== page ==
# Free-Electron Model for Linear Polyenes

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The simplest nontrivial application of the Schrödinger equation is the one-dimensional particle in a box. Remarkably, this simple system can provide a useful model for a significant chemical problem—the structure of linear polyene molecules. A polyene is a hydrocarbon with alternating single and double carbon-carbon bonds, the simplest example being butadiene . The series continues with hexatriene, octatetrene, and so on, with the generic structure , a chain of conjugated carbon atoms. After all the single bonds are accounted for, each carbon atom contributes one -electron. Linear combinations of these atomic -orbitals can form -molecular orbitals (MOs), delocalized over the entire length of the molecule.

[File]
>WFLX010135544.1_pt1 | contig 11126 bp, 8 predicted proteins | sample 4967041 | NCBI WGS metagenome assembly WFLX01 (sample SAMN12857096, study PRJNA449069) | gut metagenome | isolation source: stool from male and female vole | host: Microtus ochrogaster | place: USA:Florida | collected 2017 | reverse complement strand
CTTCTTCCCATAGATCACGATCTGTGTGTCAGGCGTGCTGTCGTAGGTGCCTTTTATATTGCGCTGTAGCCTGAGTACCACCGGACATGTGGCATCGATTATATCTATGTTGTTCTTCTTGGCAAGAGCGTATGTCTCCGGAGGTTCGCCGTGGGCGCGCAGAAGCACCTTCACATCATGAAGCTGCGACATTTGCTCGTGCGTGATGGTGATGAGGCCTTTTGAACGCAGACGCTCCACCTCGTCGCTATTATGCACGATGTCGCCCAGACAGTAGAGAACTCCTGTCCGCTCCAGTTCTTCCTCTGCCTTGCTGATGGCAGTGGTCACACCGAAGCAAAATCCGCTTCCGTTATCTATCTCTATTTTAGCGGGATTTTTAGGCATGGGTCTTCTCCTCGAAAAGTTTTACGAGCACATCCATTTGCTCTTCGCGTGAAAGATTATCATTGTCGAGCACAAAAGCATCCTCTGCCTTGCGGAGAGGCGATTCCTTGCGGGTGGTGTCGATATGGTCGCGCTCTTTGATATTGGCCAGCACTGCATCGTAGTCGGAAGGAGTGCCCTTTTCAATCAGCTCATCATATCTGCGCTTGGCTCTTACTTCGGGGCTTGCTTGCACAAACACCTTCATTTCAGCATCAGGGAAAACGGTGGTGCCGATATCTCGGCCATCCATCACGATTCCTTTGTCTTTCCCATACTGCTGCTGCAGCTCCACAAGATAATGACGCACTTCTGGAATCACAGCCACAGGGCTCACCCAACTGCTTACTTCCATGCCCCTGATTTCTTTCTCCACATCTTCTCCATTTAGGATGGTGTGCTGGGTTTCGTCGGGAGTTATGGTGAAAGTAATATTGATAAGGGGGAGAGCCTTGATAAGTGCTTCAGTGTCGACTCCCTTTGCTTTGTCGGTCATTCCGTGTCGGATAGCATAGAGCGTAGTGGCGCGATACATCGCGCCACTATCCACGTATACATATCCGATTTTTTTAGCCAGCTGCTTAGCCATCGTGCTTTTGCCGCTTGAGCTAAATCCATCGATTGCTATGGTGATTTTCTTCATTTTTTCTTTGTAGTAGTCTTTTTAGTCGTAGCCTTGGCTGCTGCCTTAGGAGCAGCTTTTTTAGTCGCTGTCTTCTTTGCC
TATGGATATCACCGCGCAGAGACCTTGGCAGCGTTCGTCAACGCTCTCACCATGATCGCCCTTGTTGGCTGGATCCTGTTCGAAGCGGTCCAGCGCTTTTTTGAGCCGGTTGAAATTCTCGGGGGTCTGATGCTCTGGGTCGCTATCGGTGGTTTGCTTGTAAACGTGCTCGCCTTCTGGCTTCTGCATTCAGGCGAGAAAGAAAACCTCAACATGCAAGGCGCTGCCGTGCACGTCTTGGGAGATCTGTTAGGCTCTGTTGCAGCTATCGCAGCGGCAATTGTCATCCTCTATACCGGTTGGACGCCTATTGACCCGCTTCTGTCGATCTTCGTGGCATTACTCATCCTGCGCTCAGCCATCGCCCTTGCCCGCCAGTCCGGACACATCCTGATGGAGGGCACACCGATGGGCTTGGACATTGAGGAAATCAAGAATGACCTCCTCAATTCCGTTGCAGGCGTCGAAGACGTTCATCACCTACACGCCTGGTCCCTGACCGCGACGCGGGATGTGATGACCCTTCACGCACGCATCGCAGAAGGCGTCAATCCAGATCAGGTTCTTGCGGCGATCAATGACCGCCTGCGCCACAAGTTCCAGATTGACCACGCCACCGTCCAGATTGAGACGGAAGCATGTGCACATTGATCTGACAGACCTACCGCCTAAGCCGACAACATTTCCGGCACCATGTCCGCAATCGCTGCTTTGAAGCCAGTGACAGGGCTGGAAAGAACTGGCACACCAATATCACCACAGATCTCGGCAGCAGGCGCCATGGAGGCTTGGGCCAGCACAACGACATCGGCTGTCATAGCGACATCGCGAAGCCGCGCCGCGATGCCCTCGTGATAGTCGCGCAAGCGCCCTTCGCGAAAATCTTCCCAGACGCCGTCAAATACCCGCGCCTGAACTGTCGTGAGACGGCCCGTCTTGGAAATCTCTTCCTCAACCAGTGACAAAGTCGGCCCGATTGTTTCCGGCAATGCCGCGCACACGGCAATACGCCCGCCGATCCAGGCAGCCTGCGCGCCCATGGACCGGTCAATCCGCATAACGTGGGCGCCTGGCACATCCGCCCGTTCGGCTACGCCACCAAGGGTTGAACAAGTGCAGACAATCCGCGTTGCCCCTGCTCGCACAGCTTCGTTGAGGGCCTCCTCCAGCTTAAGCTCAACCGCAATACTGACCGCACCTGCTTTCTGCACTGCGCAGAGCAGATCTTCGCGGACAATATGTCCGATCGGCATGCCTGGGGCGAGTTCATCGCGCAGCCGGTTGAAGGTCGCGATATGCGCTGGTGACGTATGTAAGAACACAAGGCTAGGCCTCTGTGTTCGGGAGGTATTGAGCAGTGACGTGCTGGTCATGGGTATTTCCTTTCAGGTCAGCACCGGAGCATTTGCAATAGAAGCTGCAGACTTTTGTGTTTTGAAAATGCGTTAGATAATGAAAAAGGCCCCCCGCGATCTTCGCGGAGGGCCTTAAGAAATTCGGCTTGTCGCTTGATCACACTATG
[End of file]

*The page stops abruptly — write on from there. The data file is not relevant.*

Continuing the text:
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Contributed by: S. M. Blinder (April 2014)

Open content licensed under CC BY-NC-SA

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References

[1] S. M. Blinder, *Introduction to Quantum Mechanics: In Chemistry, Materials Science, and Biology*, Amsterdam: Elsevier Academic Press, 2004, pp. 37–39.

[2] S. Huzinaga and T. Hasino, "Electronic Energy Levels of Polyene Chains," *Progress of Theoretical Physics,* 18(6), 1957 pp. 649–658. doi:10.1143/PTP.18.649.

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